Connect your monitors via USB and save the planet?

DisplayLink looks at the amount of power savings achieved by connecting displays via USB vs. DVI.

DisplayLink's message: get more done and save on energy, all through the magic of USB. DisplayLink

According to DisplayLink, a Microsoft Research study says that using two or more displays can increase productivity by as much as 50 percent. The company also notes that University of Utah researchers have shown that users of multiple displays make up to 33 percent fewer mistakes than those working on a single monitor.

Now, in its own study released Wednesday, DisplayLink says that using multiple monitors simultaneously via USB consumes less power than using them via DVI. To plug multiple monitors into one system traditionally requires that you use a discrete graphics card solution with dual DVI ports. Right away that's theoretically more power, since discrete solutions take more energy to run than integrated solutions. With DisplayLink, you'd simply be using the USB port to connect, so there would be no need for a dual DVI card and the integrated graphics would suffice.

At Interop, an IT conference and Exposition in New York this week, DisplayLink is leaning on its study results to push the energy efficiency of using DisplayLink to connect multiple monitors via USB.

In its study, DisplayLink measured the power needed for a desktop PC to run one to four LCD monitors. Two identically configured systems were used--one equipped with DisplayLink-enabled USB-to-DVI adapters and software, and another with dual-DVI discrete graphics cards (the most common type of dedicated multidisplay board). Power consumption was measured at the entry of the computer power supply to gauge total system power usage under different system loads.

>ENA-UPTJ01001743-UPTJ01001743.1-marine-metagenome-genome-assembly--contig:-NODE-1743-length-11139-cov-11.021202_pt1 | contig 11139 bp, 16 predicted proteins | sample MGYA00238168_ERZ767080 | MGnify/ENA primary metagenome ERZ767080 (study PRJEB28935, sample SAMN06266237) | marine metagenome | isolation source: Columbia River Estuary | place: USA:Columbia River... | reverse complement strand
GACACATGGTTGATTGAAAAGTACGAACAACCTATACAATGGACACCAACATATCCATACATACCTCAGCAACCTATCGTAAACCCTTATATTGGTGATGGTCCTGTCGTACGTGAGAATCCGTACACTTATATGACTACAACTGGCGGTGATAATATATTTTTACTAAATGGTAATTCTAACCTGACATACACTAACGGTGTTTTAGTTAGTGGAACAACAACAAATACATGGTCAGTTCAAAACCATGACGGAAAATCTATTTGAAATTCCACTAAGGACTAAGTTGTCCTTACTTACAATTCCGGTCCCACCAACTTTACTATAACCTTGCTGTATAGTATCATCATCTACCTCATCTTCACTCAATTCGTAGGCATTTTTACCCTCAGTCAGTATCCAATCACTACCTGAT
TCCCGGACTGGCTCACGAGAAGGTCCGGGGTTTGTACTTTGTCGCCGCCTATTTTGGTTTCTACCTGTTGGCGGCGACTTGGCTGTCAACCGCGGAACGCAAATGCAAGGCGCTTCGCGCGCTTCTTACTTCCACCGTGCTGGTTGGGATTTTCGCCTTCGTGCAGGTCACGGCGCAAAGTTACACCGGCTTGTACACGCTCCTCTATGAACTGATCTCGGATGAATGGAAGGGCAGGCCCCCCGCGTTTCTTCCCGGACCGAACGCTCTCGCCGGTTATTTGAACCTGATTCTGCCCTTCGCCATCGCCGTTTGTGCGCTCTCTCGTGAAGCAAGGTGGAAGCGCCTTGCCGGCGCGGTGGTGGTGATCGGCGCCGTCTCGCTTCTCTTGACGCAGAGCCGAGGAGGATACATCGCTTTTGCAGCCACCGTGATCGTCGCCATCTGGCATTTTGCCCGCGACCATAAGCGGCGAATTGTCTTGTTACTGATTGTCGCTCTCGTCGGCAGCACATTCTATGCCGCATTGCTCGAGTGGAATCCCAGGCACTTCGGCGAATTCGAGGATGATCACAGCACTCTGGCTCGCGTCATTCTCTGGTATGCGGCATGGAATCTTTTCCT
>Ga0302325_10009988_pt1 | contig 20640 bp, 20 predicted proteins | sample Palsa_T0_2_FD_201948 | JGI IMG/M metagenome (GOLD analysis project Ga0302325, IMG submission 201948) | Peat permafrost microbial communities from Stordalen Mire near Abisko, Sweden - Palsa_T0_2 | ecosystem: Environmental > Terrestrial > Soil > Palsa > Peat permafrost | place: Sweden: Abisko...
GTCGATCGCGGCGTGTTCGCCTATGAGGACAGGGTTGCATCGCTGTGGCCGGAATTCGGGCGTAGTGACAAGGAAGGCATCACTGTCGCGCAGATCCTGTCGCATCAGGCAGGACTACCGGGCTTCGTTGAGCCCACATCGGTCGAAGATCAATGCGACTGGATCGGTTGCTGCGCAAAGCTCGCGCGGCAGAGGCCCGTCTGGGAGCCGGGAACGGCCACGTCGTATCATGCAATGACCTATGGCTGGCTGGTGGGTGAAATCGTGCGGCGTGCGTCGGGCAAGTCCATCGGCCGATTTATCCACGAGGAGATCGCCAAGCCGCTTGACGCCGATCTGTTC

The researchers found that adding a display with a USB adapter incurred an average increase of only 4 watts per display, or a 7 percent increase in power consumption.

The discrete graphics solution, meanwhile, used considerably more power due to the necessary installation of dedicated hardware inside the computer. When driving a single display, the discrete card used, on average, an additional 34 Watts of power, or a 67 percent increase in power consumption--without the benefit of any additional displays. When the system was configured to drive four displays (which required the installation of a second card), the power consumption jumped to an average of 117 Watts, or an increase of 132 percent compared to the single-display configuration.

Other findings include:

  • The USB graphics solution used up to 80 percent less power to drive an extra display than a discrete graphics solution.
  • The discrete graphics solution consumed as much, if not more power, than an extra LCD monitor. This causes the overall system-power consumption to more than double if three or more displays are used, or an increase of 128 percent.
  • When three additional displays were connected to the system using USB adapters (for a total of four displays), the system used only 22 percent more power (a total of 62 Watts) than needed to drive a single display.
  • USB multidisplay technology works with notebooks and small form-factor PCs, where a discrete graphics solution is not possible, allowing multiple-display users to use more power-efficient notebook PCs in place of traditional desktop PCs.

You can read a white paper on the study by going here and see a video demonstration here. If you're not interested in more info, well, you probably stopped reading when your eyes started to glaze over during the second paragraph.

 

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